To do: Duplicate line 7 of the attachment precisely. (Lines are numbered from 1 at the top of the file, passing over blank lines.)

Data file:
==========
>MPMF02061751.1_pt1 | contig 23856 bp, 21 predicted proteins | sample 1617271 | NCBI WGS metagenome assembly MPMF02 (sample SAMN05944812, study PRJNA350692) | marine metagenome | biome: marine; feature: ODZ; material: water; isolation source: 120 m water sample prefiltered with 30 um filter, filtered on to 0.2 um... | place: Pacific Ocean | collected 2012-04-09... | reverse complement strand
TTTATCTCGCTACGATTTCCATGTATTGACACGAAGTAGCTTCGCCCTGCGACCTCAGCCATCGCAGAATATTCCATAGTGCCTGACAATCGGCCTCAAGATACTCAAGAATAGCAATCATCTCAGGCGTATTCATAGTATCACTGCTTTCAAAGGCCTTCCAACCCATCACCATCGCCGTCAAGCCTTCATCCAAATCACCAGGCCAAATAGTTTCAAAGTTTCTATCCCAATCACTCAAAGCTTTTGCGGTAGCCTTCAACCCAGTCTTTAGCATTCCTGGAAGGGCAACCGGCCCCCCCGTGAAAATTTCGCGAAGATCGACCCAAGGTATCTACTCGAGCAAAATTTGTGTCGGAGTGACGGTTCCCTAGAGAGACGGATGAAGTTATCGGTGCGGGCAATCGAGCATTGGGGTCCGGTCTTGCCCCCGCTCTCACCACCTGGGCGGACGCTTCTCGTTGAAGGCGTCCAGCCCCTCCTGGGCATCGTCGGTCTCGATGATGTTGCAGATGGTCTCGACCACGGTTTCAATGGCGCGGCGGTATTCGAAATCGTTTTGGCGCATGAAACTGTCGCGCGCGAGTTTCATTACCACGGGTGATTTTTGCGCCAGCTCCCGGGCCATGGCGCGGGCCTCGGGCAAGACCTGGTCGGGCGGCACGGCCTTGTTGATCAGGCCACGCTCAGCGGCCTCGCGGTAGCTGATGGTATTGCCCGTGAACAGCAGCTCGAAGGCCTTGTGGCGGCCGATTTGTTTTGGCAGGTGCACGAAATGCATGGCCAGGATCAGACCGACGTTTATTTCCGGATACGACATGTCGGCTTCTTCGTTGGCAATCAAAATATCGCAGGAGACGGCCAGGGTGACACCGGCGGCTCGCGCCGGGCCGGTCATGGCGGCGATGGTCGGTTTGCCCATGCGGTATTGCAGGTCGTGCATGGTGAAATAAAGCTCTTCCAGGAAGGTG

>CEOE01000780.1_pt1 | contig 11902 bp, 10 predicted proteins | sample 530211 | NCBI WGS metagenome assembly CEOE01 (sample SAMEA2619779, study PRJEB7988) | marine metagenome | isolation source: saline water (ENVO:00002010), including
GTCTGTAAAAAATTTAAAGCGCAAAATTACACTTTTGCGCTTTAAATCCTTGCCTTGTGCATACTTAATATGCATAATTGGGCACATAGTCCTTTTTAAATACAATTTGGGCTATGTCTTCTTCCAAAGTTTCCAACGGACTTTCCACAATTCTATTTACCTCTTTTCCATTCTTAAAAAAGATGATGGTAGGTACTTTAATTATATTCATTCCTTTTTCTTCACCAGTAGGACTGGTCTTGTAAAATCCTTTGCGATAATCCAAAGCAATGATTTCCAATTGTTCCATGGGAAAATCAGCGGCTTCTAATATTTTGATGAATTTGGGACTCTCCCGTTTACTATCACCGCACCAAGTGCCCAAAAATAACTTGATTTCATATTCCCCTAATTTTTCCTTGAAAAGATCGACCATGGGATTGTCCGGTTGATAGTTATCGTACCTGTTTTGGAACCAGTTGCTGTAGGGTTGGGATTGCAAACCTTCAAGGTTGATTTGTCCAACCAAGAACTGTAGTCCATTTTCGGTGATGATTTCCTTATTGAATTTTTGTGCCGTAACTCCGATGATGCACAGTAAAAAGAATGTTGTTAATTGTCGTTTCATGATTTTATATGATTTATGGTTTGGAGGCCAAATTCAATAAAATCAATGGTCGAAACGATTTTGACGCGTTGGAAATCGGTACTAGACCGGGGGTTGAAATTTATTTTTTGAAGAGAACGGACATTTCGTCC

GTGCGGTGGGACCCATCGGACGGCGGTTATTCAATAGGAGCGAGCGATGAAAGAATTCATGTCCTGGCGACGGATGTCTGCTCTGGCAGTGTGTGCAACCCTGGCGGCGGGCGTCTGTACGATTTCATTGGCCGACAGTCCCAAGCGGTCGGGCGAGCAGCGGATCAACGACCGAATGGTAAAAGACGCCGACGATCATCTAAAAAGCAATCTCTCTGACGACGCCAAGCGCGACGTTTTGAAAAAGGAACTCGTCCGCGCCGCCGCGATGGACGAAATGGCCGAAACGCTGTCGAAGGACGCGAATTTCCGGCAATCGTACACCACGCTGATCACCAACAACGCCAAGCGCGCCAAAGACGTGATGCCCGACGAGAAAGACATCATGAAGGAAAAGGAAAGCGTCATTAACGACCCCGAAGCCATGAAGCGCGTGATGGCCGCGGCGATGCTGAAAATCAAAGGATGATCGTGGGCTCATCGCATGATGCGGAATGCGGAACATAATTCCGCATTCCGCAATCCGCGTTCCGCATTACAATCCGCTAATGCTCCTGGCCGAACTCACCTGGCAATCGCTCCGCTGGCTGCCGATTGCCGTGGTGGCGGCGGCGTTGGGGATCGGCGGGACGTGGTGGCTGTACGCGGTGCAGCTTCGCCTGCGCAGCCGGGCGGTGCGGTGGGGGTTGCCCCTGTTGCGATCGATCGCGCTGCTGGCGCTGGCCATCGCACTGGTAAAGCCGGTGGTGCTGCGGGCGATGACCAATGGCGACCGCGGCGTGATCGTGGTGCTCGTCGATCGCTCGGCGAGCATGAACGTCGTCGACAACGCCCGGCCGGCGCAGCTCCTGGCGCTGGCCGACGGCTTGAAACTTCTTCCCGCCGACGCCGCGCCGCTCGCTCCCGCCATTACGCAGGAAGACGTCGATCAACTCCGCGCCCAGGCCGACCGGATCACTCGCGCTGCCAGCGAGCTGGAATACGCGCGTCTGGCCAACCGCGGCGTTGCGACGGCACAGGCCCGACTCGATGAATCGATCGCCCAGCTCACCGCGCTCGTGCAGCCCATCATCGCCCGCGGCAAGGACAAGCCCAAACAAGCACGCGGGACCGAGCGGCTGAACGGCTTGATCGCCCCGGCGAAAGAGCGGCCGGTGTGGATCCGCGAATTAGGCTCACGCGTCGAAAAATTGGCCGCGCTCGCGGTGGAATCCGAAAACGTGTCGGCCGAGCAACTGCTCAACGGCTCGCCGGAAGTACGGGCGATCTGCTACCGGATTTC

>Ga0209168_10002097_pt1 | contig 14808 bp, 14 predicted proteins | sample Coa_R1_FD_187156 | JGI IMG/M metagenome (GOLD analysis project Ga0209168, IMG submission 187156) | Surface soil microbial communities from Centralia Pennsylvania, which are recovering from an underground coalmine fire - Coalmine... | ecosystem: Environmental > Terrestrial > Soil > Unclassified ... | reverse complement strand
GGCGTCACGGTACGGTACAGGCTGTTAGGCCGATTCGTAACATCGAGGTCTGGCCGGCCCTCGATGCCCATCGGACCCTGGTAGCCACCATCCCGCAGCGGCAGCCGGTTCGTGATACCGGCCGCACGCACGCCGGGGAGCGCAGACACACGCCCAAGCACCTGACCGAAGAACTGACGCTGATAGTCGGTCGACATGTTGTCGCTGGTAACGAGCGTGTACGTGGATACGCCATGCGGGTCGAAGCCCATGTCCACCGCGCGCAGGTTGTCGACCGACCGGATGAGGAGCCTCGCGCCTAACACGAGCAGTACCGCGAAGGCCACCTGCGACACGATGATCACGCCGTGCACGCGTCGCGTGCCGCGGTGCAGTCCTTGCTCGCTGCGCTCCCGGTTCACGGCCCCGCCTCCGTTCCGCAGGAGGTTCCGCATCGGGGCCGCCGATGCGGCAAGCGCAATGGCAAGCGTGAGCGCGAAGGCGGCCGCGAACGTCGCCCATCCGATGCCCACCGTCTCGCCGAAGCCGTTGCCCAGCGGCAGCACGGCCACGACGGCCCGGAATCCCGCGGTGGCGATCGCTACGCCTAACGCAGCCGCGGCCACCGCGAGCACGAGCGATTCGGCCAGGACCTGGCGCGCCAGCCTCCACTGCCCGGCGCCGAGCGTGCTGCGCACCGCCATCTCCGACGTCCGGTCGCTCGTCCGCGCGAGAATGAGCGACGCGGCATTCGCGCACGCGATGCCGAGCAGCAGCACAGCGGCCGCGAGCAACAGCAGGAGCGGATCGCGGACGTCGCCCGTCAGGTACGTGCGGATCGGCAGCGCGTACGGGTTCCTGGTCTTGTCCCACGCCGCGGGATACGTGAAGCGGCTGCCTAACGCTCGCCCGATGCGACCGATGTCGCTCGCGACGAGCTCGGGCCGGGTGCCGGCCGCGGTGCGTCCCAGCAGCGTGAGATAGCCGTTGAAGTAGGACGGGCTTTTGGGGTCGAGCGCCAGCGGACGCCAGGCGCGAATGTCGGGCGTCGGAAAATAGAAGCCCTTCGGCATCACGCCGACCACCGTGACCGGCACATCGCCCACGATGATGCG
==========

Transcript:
GGCGTCACGGTACGGTACAGGCTGTTAGGCCGATTCGTAACATCGAGGTCTGGCCGGCCCTCGATGCCCATCGGACCCTGGTAGCCACCATCCCGCAGCGGCAGCCGGTTCGTGATACCGGCCGCACGCACGCCGGGGAGCGCAGACACACGCCCAAGCACCTGACCGAAGAACTGACGCTGATAGTCGGTCGACATGTTGTCGCTGGTAACGAGCGTGTACGTGGATACGCCATGCGGGTCGAAGCCCATGTCCACCGCGCGCAGGTTGTCGACCGACCGGATGAGGAGCCTCGCGCCTAACACGAGCAGTACCGCGAAGGCCACCTGCGACACGATGATCACGCCGTGCACGCGTCGCGTGCCGCGGTGCAGTCCTTGCTCGCTGCGCTCCCGGTTCACGGCCCCGCCTCCGTTCCGCAGGAGGTTCCGCATCGGGGCCGCCGATGCGGCAAGCGCAATGGCAAGCGTGAGCGCGAAGGCGGCCGCGAACGTCGCCCATCCGATGCCCACCGTCTCGCCGAAGCCGTTGCCCAGCGGCAGCACGGCCACGACGGCCCGGAATCCCGCGGTGGCGATCGCTACGCCTAACGCAGCCGCGGCCACCGCGAGCACGAGCGATTCGGCCAGGACCTGGCGCGCCAGCCTCCACTGCCCGGCGCCGAGCGTGCTGCGCACCGCCATCTCCGACGTCCGGTCGCTCGTCCGCGCGAGAATGAGCGACGCGGCATTCGCGCACGCGATGCCGAGCAGCAGCACAGCGGCCGCGAGCAACAGCAGGAGCGGATCGCGGACGTCGCCCGTCAGGTACGTGCGGATCGGCAGCGCGTACGGGTTCCTGGTCTTGTCCCACGCCGCGGGATACGTGAAGCGGCTGCCTAACGCTCGCCCGATGCGACCGATGTCGCTCGCGACGAGCTCGGGCCGGGTGCCGGCCGCGGTGCGTCCCAGCAGCGTGAGATAGCCGTTGAAGTAGGACGGGCTTTTGGGGTCGAGCGCCAGCGGACGCCAGGCGCGAATGTCGGGCGTCGGAAAATAGAAGCCCTTCGGCATCACGCCGACCACCGTGACCGGCACATCGCCCACGATGATGCG